If your afraid of spiders then don’t read this!
For arachnophobes it may not be welcome news – Britain’s largest spider is starting to make a comeback.
The fen raft spider, which can have an adult leg span of up to four inches across and bodies an inch long, has successfully bred at a new location in the wild for the first time in more than 20 years.
The spiders, which earn their name due to their ability to sit on top of the water surface, are one of the country’s rarest arachnids and had become restricted to just three tiny sites in the fens of Norfolk, Sussex and south Wales.
Now conservation experts believe the dark brown creatures have established themselves in a new area after discovering spiders they released into the wild two years ago are breeding by themselves.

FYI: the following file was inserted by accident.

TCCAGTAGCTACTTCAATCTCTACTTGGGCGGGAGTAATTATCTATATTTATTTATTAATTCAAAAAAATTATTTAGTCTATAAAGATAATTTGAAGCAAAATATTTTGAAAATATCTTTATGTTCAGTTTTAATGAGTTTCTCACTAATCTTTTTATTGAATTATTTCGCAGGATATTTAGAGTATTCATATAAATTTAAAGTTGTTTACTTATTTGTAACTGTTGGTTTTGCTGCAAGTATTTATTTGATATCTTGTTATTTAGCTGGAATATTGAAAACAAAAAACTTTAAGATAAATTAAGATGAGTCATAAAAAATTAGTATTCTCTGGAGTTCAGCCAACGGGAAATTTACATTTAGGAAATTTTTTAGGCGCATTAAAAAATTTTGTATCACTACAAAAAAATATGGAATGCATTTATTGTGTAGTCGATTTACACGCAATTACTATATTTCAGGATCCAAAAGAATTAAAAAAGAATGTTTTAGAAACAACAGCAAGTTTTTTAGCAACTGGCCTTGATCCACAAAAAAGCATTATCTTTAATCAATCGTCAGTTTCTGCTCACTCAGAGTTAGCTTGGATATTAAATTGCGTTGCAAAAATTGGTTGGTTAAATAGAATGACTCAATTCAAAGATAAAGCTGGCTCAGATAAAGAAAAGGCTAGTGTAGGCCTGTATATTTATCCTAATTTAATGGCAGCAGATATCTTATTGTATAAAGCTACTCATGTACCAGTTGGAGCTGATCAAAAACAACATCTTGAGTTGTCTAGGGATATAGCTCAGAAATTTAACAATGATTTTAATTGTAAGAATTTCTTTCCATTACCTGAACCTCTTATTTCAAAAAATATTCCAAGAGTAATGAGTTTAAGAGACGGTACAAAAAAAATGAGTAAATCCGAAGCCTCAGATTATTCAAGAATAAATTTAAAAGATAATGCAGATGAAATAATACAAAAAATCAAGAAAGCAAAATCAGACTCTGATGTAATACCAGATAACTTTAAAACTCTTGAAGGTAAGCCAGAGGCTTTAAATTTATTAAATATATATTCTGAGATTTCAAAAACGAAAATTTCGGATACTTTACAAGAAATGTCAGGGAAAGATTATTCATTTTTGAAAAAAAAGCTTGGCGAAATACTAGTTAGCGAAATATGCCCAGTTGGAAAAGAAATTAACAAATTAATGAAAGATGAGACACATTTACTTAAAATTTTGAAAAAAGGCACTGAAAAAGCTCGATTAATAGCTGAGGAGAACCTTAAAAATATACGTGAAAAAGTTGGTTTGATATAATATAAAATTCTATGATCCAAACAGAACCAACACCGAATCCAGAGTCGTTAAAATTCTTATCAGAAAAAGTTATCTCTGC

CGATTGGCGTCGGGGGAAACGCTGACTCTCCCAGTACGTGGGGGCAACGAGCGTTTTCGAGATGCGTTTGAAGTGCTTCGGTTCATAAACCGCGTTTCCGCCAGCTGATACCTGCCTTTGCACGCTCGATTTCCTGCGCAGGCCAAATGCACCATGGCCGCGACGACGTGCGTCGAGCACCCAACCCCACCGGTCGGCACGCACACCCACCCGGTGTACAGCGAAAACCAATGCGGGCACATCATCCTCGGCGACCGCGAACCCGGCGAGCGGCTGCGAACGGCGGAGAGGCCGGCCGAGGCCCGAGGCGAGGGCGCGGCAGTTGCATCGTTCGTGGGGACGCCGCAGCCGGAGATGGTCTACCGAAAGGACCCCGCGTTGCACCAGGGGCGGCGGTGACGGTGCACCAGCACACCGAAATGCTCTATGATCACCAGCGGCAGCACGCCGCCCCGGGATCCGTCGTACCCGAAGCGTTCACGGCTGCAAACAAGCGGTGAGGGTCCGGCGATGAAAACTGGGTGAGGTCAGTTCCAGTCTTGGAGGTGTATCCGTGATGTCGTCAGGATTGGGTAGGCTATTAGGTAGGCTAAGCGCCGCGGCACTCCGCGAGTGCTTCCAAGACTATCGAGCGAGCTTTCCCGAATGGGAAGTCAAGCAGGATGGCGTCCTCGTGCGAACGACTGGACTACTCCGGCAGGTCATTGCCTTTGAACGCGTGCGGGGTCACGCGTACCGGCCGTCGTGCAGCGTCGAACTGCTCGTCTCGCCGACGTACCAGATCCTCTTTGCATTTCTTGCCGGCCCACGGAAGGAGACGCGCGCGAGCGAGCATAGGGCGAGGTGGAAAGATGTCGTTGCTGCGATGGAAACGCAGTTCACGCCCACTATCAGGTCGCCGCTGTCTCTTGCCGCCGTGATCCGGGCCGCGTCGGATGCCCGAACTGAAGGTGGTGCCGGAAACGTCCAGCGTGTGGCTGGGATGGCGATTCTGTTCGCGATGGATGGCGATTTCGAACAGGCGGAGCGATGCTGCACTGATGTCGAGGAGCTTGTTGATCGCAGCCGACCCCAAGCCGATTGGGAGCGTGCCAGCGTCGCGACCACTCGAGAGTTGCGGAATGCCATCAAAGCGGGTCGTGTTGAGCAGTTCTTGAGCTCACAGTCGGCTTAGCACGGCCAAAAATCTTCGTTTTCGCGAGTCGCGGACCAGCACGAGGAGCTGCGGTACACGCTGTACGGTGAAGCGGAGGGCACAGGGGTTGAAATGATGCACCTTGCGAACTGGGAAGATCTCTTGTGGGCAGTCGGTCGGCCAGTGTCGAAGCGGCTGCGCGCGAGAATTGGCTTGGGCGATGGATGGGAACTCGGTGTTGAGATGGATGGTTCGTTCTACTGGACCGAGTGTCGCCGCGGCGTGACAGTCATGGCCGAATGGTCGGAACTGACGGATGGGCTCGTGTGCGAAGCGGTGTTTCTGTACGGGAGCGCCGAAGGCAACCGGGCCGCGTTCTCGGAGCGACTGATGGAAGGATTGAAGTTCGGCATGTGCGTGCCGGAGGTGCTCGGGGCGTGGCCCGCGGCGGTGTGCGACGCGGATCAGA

They have found more than 40 nursery webs each containing up to 700 spiderlings at the Castle Marshes nature reserve, near Beccles, Suffolk.
Dr Helen Smith, an ecologist who has been leading the reintroduction programme said it marked a major “milestone” in the attempt to help the spiders recover.
The breeding spiders were found after nearly 1,600 hand-reared spiderlings were released at Castle Marshes in 2010 as part of a desperate attempt to help the population of the fen raft spider recover.
Despite their large size, the species were only discovered in the UK in 1956, by which time large areas of their potential habitat had already been destroyed through draining of the fens and agriculture. They have experienced similar declines in other parts of Europe.
“ We wouldn’t like to come across these spiders in the bath” says Greengates Builders Merchants Accrington, Lancashire